Job Insecurity Perceptions and Media Coverage of Labor Market Policy

Abstract

This study employs a panel data set that combines information obtained from media content analysis, micro-level survey data, and macroeconomic variables to investigate the impact of media coverage on individual perceptions of job insecurity in Germany. Estimates indicate that these perceptions increase in years with greater quantity of news reporting. This volume effect is larger for socio-demographic groups with a generally low incidence of insecurity perceptions (e.g., highly educated and remunerated employees), which implies that unequally distributed perceptions converge when media coverage is strong. Moreover, the results suggest that information processing is subject to an optimism bias.

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Notes

  1. 1.

    http://www.mediatenor.com.

  2. 2.

    This study neither attempts to evaluate differences across individual media nor investigates high-frequency movements or other dynamic aspects. Such issues are beyond the scope of this analysis.

  3. 3.

    This includes all articles and reports on general labor market policy, e.g. news with respect to unemployment benefits, minimum wages, dismissal protection, labor market reforms or job-creation schemes. News coverage about labor market outcomes (e.g., vacancies, increasing or decreasing unemployment), other areas of economic policy (e.g., fiscal, monetary, or social policy) and the general economic situation (e.g., growth, prices, production, or consumption) is excluded. Media Tenor International provides illustrations of how articles are analyzed and topics identified on its website.

  4. 4.

    For the reach of the TV news audience, information was gathered from Darschin and Gerhard (2004), and Zubayr and Gerhard (2005, 2006, 2007, 2008, 2009, 2010) for the respective years. The numbers needed to construct the readership weights for print media are provided by the German Audit Bureau of Circulations (IVW).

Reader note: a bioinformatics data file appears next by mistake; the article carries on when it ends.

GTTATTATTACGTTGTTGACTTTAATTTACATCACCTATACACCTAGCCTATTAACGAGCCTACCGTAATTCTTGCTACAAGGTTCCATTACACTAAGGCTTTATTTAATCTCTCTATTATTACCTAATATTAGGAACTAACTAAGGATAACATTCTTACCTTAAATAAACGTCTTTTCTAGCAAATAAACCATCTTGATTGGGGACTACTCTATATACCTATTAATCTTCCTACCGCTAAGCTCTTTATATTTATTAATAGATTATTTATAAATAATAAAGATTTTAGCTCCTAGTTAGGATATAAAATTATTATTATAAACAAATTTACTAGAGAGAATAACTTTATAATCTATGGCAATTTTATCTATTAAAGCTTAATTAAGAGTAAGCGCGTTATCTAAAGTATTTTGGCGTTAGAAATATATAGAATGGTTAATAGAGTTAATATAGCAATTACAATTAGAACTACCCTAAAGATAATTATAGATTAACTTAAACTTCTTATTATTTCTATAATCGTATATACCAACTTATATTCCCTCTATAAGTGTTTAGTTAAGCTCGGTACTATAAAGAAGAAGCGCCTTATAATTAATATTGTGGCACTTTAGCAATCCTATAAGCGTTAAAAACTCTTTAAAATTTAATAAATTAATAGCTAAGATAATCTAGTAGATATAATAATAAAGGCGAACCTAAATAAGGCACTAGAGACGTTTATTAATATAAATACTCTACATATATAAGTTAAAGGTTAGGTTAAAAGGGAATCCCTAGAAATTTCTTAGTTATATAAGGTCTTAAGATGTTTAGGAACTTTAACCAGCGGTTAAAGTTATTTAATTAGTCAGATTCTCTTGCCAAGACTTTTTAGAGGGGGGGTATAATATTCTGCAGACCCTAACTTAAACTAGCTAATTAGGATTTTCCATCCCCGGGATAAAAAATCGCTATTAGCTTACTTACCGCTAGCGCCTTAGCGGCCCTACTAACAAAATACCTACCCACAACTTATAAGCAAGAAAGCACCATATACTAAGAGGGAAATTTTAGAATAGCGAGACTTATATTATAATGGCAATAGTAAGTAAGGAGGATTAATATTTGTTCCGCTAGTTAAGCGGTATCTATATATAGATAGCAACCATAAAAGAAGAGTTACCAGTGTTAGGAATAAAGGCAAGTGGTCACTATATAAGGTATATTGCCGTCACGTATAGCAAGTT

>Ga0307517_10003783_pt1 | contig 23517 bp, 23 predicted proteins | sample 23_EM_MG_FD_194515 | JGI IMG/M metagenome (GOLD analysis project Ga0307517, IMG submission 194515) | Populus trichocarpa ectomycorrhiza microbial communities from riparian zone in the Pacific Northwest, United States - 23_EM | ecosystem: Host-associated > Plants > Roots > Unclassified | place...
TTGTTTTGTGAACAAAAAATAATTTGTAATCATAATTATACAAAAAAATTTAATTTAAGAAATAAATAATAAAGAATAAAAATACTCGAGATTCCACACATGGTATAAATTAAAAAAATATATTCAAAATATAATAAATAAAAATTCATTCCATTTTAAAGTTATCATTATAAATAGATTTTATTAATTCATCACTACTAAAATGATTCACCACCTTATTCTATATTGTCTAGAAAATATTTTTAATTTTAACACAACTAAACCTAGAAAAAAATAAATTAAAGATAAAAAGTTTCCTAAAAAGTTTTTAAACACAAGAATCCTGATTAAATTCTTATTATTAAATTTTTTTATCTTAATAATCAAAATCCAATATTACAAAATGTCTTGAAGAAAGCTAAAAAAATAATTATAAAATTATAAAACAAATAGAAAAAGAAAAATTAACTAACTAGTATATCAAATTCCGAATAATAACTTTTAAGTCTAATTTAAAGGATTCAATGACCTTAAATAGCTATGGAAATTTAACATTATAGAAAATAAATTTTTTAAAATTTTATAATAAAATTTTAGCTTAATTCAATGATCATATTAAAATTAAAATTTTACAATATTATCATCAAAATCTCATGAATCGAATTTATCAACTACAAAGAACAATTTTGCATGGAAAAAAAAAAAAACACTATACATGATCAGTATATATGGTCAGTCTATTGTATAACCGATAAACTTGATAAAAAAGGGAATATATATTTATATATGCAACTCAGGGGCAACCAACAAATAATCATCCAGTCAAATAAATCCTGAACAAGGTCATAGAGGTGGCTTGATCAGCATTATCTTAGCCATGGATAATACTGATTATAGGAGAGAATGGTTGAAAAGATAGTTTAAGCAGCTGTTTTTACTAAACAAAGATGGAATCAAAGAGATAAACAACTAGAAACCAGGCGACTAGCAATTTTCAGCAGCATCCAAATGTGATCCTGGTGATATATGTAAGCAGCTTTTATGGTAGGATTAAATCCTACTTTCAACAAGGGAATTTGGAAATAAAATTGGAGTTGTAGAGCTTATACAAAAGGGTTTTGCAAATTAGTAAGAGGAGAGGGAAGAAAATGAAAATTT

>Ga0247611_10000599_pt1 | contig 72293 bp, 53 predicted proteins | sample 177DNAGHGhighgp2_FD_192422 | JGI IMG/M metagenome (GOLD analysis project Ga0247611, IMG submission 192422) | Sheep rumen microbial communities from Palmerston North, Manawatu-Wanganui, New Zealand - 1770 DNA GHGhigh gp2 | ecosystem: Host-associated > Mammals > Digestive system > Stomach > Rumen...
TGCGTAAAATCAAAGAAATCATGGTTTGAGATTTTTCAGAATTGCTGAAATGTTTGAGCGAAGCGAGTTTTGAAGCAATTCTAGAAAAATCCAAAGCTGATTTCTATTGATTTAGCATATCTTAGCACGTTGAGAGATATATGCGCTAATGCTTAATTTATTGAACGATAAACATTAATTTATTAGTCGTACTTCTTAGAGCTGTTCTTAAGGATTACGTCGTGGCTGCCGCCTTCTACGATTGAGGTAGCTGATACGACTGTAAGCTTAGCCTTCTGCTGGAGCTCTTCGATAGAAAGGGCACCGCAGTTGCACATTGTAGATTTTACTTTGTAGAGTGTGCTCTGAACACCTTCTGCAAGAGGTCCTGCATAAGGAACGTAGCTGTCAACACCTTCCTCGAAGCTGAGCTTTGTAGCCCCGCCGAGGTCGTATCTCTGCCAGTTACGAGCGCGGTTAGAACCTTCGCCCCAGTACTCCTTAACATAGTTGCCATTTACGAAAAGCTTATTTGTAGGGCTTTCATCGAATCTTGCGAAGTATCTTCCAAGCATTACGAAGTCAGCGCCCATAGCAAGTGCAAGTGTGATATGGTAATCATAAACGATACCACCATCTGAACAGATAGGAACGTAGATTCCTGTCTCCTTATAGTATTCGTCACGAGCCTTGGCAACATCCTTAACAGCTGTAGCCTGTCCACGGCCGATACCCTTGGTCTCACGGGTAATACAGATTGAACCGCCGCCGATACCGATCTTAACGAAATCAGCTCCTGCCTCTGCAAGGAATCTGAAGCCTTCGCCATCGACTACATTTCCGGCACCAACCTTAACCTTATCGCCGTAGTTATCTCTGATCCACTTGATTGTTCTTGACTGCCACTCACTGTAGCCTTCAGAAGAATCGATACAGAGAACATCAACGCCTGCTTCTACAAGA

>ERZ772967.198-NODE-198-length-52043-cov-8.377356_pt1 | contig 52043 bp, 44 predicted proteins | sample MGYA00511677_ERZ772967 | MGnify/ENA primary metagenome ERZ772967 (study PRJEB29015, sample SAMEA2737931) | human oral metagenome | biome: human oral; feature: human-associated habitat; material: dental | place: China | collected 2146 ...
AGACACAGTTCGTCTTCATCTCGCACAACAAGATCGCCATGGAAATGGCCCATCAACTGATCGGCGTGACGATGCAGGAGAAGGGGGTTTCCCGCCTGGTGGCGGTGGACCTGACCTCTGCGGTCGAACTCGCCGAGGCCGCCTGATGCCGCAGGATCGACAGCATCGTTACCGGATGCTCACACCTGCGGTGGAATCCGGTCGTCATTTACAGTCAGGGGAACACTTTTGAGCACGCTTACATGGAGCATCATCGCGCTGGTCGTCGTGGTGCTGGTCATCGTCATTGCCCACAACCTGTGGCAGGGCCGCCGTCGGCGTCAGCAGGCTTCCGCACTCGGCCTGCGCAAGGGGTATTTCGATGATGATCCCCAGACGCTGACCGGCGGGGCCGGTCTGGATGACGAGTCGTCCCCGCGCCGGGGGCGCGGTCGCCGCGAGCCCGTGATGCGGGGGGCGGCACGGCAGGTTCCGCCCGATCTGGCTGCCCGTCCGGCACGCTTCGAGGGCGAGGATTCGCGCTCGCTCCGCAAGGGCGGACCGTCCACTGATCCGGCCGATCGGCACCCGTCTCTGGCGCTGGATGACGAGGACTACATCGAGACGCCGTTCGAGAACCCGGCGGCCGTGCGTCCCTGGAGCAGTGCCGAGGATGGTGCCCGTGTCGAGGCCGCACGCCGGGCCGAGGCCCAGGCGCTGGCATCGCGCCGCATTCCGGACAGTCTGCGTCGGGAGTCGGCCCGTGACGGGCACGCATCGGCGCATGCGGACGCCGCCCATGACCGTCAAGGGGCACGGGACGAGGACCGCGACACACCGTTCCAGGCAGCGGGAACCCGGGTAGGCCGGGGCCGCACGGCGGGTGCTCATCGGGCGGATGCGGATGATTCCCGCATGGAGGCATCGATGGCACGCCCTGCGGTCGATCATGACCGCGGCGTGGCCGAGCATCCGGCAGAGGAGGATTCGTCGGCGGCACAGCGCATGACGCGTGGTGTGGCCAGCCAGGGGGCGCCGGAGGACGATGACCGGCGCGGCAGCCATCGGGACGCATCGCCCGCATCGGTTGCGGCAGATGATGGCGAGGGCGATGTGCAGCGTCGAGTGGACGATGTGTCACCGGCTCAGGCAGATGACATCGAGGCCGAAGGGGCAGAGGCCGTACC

5. 5.

    This variable is only available for the years 2001, 2003, and 2007. As an approximation of the data for the missing years, this study used observations from the preceding years.

  6. 6.

    The GSOEP only provides monthly earnings, so hourly wages are approximated by dividing monthly wages by weekly working hours and multiplying the latter by 4.

  7. 7.

    A fixed-effects specification could be considered instead of the random intercept. However, consistent estimators for fixed-effects ordered-logit models continue to be developed, and practical applications are rare (Riedl and Geishecker 2010; Baetschmann et al. 2011). In addition, estimation with sampling weights is not possible in such settings, which favors a random intercept specification. The attempt to include a random intercept at the regional level creates convergence problems in some specifications. The macroeconomic variables are regional measures, so they likely control for most differences between federal states.

  8. 8.

    http://www.gllamm.org.

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Correspondence to Marcel Garz.

Additional information

I thank Ulrich Fritsche, Juliane Lischka, and Armin Rott for their helpful comments and suggestions.

Appendix

Appendix

Table 4 Robustness of the estimated media effects

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Garz, M. Job Insecurity Perceptions and Media Coverage of Labor Market Policy. J Labor Res 33, 528–544 (2012). https://doi.org/10.1007/s12122-012-9146-9

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Keywords

  • Job insecurity
  • Perceptions
  • Labor market policy
  • Media effects